We identified metabolites using a metabolomics approach and investigated the association between these metabolites and lower urinary tract symptoms.
Materials and Methods
We used a 24-hour bladder diary and I-PSS (International Prostate Symptom Score) to assess micturition behavior and lower urinary tract symptoms in 58 male patients without apparent neurological disease. Lower urinary tract symptoms were defined as a total I-PSS score of 8 or greater. Patients with a score of 7 or less were placed in the control group. A comprehensive study of plasma metabolites was also performed by capillary electrophoresis time-of-flight mass spectrometry. Metabolites were compared between the lower urinary tract symptoms and control groups using the Mann-Whitney U test. Biomarkers of male lower urinary tract symptoms from the metabolites were analyzed using multivariable logistic regression analysis to determine the OR.
Of the 58 men 32 were in the lower urinary tract symptoms group and the remaining 26 were in the control group. The 24-hour bladder diary showed that nocturnal urine volume, 24-hour micturition frequency, nocturnal micturition frequency and the nocturia index were significantly higher in the lower urinary tract symptoms group. Metabolomics analysis identified 60 metabolites from patient plasma. Multivariate analysis revealed that increased glutamate and decreased arginine, asparagine and inosine monophosphate were significantly associated with lower urinary tract symptoms in males. Decreases in citrulline and glutamine could also be associated with male lower urinary tract symptoms.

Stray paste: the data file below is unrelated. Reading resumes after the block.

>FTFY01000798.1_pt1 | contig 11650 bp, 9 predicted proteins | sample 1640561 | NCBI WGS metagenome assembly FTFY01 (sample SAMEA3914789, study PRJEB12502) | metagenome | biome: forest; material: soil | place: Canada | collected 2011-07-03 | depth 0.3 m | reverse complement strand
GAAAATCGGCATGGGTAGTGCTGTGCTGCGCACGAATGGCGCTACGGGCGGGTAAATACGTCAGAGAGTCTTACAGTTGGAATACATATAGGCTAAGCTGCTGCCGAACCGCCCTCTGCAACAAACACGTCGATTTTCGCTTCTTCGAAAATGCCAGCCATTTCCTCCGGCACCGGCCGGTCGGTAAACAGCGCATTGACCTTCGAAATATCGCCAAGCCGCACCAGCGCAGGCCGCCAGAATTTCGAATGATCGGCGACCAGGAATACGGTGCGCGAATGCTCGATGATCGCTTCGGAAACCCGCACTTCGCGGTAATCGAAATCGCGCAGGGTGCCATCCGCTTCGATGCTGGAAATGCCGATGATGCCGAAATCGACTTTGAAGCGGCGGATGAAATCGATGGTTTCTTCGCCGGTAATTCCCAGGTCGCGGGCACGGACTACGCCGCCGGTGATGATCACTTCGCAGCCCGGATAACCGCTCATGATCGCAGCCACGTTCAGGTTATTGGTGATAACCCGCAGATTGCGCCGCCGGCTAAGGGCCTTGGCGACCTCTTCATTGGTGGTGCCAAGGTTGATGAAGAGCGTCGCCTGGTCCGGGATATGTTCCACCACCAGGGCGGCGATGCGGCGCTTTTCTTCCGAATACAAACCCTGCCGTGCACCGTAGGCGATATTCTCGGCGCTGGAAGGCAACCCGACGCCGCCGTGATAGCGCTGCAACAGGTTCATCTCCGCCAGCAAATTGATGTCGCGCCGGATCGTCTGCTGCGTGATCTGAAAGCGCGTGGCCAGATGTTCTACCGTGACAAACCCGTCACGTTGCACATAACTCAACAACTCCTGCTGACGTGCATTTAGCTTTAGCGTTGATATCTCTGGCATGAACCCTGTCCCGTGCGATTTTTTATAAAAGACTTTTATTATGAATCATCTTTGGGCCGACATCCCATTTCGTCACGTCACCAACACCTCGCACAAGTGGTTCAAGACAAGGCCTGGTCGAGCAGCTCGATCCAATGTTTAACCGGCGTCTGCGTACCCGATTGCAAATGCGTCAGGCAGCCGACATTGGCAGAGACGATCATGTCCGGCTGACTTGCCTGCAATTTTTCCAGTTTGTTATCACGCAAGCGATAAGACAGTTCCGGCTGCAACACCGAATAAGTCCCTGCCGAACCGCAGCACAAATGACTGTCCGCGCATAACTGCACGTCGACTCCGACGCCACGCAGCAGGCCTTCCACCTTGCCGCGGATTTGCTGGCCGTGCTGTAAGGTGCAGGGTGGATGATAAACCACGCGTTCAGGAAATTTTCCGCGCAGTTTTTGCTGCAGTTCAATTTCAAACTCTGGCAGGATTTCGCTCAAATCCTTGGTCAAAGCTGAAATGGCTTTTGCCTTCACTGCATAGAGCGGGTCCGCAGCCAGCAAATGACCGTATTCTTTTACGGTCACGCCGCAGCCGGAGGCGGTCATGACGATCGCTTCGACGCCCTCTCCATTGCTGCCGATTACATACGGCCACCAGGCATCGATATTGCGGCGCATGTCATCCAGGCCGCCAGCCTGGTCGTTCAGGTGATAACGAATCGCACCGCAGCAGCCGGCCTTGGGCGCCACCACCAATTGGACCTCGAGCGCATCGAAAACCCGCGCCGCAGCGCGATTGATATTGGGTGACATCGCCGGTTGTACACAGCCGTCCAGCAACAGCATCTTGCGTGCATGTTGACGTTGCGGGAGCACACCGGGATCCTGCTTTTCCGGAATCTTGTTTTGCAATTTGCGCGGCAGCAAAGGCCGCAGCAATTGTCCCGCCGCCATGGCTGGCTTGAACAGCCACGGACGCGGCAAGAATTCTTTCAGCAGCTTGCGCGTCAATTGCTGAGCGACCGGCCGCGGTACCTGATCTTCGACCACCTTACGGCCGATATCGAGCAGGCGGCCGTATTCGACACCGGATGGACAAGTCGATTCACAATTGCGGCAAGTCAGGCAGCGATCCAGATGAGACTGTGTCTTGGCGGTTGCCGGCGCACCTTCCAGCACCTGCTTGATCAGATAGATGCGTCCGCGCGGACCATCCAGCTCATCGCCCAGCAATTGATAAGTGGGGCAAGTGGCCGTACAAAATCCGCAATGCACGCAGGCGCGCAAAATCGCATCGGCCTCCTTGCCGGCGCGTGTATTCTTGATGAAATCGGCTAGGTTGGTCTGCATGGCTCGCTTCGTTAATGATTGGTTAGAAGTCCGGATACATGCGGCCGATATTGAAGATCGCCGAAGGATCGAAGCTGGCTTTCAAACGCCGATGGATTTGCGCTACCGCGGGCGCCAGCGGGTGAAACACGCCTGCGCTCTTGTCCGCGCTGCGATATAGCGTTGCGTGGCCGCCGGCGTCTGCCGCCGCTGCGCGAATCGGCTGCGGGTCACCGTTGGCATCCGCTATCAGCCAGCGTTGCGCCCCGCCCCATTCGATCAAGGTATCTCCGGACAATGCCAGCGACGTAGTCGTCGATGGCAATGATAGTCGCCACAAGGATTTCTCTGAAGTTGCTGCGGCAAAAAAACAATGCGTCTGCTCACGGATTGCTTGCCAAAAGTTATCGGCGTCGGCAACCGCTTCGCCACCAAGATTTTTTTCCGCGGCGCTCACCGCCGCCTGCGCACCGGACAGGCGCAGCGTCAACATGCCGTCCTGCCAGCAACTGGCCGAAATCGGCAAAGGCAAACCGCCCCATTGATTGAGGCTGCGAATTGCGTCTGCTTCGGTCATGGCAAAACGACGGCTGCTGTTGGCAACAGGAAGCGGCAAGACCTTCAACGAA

Male lower urinary tract symptoms may develop due to abnormal metabolic processes in some pathways. Potential new treatments for lower urinary tract symptoms can be developed by identifying changes in the amino acid profiles.
Takahiko Mitsui, Satoru Kira, Tatsuya Ihara, Norifumi Sawada, Hiroshi Nakagomi, Tatsuya Miyamoto, Hiroshi Shimura, Hiroshi Yokomichi, Masayuki Takeda
Departments of Urology and Health Sciences (HY), Graduate School of Medical Sciences, University of Yama-nashi, Yamanashi, Japan
The Journal of Urology, May 2018, Volume 199, Issue 5, Pages 1312–1318